For those who made their way across the Alps, Turin was the first Italian City they'd come to and some remained while others simply passed through on their way to Rome or Venice.
Rome was initially the southernmost point they would travel.
Richard Lessels introduced the term Grand Tour in his 1670 book Voyage to Italy.
Additional guidebooks, tour guides, and the tourist industry were developed and grew to meet the needs of the 20-something male and female travellers and their tutors across the European continent.
though a pleasurable stay in Venice and a residence in Rome were essential.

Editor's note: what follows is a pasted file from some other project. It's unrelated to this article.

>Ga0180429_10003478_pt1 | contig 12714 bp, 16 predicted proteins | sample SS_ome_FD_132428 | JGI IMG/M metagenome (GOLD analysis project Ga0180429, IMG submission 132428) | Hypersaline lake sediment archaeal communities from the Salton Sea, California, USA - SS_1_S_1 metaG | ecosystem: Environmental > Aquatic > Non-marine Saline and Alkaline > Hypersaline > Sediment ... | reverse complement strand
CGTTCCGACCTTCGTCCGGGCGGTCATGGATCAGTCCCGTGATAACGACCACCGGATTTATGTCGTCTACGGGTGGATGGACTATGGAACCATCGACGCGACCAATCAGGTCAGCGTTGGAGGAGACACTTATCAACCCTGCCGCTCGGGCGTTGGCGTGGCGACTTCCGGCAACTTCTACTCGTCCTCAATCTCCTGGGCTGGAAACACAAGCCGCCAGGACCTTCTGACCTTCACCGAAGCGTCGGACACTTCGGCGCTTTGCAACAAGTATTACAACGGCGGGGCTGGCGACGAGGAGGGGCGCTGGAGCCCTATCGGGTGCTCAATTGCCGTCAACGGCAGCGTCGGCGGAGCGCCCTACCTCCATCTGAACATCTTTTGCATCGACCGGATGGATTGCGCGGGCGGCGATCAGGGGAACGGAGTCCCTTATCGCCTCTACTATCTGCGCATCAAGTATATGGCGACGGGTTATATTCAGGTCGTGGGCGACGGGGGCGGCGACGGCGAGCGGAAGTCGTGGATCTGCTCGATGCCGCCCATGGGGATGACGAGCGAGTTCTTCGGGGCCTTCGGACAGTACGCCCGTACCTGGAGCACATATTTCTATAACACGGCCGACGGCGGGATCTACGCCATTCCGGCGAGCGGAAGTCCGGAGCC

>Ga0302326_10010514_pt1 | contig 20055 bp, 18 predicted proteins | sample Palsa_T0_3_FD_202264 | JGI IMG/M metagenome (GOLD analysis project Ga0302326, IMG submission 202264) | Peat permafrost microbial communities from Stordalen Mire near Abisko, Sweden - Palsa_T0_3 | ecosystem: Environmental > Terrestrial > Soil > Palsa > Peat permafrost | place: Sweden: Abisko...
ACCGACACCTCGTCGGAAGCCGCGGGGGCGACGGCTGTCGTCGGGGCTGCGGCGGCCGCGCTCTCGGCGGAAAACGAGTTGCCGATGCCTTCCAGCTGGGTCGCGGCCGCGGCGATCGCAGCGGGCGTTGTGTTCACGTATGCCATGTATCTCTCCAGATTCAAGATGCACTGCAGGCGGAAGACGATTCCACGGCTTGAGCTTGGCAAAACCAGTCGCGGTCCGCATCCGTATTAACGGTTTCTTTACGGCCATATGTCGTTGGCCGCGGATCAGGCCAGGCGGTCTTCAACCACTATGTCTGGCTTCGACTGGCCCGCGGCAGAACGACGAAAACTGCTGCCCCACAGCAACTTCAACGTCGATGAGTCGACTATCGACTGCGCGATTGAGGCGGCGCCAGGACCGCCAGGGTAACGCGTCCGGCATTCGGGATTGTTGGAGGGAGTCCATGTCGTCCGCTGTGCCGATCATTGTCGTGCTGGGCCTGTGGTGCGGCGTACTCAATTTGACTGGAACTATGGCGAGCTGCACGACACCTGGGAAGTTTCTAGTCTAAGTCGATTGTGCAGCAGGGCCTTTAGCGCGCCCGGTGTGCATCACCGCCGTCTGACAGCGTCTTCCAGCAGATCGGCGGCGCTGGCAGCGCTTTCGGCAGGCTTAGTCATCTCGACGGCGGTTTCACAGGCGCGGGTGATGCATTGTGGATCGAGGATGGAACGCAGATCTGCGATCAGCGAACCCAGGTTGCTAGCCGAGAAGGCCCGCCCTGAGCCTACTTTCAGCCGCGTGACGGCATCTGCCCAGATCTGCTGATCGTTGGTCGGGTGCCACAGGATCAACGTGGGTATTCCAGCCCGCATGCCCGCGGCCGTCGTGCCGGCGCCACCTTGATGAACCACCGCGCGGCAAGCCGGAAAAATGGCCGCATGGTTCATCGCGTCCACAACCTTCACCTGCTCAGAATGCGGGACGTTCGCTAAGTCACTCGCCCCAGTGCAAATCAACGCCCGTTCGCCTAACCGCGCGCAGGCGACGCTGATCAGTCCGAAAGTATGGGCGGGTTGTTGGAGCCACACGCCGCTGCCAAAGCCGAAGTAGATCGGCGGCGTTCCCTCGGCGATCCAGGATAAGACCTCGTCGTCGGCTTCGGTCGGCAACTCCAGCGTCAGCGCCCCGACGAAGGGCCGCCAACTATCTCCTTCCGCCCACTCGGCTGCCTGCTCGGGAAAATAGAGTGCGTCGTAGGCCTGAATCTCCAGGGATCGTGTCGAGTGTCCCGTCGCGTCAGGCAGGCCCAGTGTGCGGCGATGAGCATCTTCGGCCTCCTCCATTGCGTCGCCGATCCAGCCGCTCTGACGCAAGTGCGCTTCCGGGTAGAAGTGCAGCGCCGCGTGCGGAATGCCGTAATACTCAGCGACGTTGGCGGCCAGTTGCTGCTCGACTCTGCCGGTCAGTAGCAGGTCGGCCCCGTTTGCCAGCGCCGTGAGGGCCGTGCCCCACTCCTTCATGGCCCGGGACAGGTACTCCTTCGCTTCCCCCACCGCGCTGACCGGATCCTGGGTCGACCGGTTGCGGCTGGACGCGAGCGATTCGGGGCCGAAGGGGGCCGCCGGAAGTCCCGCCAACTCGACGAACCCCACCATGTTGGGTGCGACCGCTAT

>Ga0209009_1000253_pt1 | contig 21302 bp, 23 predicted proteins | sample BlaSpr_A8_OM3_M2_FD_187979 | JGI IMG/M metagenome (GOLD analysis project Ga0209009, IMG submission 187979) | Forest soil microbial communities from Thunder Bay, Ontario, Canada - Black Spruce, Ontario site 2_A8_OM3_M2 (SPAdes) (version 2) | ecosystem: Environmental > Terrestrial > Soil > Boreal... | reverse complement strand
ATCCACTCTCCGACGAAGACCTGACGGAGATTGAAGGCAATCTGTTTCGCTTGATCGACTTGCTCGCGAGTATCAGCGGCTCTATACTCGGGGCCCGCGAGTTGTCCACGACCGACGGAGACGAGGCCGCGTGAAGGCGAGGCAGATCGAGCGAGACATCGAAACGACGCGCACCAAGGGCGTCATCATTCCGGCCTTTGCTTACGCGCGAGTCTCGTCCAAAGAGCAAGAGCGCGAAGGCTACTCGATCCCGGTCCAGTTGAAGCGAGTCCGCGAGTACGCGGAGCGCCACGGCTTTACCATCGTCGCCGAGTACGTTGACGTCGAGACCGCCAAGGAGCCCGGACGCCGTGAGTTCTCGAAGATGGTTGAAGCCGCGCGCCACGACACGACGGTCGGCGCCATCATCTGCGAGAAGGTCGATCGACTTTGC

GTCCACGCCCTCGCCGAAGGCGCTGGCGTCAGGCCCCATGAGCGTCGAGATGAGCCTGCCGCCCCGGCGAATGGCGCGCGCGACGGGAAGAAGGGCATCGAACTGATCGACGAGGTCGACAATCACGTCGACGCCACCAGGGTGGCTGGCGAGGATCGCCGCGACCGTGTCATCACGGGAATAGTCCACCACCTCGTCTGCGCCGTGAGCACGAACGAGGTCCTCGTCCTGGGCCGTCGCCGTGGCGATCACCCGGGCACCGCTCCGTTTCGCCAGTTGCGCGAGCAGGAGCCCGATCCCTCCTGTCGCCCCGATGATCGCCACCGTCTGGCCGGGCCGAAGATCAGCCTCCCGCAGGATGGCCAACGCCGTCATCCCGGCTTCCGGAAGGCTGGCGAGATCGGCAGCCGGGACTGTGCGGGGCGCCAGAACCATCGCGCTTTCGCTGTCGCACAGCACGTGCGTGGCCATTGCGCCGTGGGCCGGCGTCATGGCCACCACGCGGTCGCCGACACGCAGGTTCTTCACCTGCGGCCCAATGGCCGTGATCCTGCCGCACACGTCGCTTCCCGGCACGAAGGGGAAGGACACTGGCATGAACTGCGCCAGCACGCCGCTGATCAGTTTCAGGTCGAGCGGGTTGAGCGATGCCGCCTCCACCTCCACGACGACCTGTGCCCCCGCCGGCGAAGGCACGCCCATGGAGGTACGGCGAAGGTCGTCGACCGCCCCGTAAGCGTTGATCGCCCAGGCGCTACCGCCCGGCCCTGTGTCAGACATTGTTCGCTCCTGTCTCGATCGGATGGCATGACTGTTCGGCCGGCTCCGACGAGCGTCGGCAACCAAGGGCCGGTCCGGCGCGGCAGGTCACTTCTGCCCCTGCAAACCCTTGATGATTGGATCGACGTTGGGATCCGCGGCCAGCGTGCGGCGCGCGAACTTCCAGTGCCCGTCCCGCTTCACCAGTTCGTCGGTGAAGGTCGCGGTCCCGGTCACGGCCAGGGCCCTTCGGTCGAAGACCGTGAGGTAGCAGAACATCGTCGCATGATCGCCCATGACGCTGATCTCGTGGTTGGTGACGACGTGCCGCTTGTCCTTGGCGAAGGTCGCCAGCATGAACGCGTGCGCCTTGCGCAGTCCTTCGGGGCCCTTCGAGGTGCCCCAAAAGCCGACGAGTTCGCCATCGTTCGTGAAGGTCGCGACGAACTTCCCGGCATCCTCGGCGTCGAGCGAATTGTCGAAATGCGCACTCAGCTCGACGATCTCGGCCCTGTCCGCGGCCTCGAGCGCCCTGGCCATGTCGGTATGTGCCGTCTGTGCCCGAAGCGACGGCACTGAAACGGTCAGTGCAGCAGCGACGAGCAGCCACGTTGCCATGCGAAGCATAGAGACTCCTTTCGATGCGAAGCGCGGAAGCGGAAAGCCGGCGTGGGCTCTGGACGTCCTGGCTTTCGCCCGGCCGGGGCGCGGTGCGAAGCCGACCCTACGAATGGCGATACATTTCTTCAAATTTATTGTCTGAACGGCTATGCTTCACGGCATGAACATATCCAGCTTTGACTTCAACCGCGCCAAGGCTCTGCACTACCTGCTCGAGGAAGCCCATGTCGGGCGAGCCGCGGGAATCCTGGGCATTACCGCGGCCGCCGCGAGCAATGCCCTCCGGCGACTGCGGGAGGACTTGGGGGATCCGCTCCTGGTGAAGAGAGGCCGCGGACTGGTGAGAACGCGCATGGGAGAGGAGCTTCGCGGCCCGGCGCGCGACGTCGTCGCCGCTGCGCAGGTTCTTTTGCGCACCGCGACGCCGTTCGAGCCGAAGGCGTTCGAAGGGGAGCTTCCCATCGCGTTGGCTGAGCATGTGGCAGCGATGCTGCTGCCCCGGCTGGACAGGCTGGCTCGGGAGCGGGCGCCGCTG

Catholic Grand Tourists followed the same routes as Protestant Whigs.In Britain, Thomas Coryat's travel book Coryat's Crudities (1611), published during the Twelve Years' Truce, was an early influence on the Grand Tour but it was the far more extensive tour through Italy as far as Naples undertaken by the 'Collector' Earl of Arundel, with his wife and children in 1613–14 that established the most significant precedent.This is partly because he asked Inigo Jones, not yet established as an architect but already known as a 'great traveller' and masque designer, to act as his cicerone (guide).Visiting French and Italian royalty and British envoys was a popular pastime during the Tour.The homes of envoys were often utilised as hotels and food pantries, which annoyed the envoys, but there wasn't much they could do about such inconveniences brought on by their citizens.Since the 17th century, a tour to such places was also considered essential for budding artists to understand proper painting and sculpture techniques, though the trappings of the Grand Tour—valets and coachmen, perhaps a cook, certainly a "bear-leader" or scholarly guide—were beyond their reach.The advent of popular guides, such as the book An Account of Some of the Statues, Bas-Reliefs, Drawings, and Pictures in Italy published in 1722 by Jonathan Richardson and his son Jonathan Richardson the Younger, did much to popularise such trips, and following the artists themselves, the elite considered travel to such centres as necessary rites of passage.For gentlemen, some works of art were essential to demonstrate the breadth and polish they had received from their tour.In Rome, antiquaries like Thomas Jenkins were also dealers and were able to sell and advise on the purchase of marbles; their price would rise if it were known that the Tourists were interested.Many continued on to Naples, where they also viewed Herculaneum and Pompeii, but few ventured far into Southern Italy, and fewer still to Greece, then still under Turkish rule.Rome for many centuries had already been the destination of pilgrims, especially during Jubilee when European clergy visited the Seven Pilgrim Churches of Rome.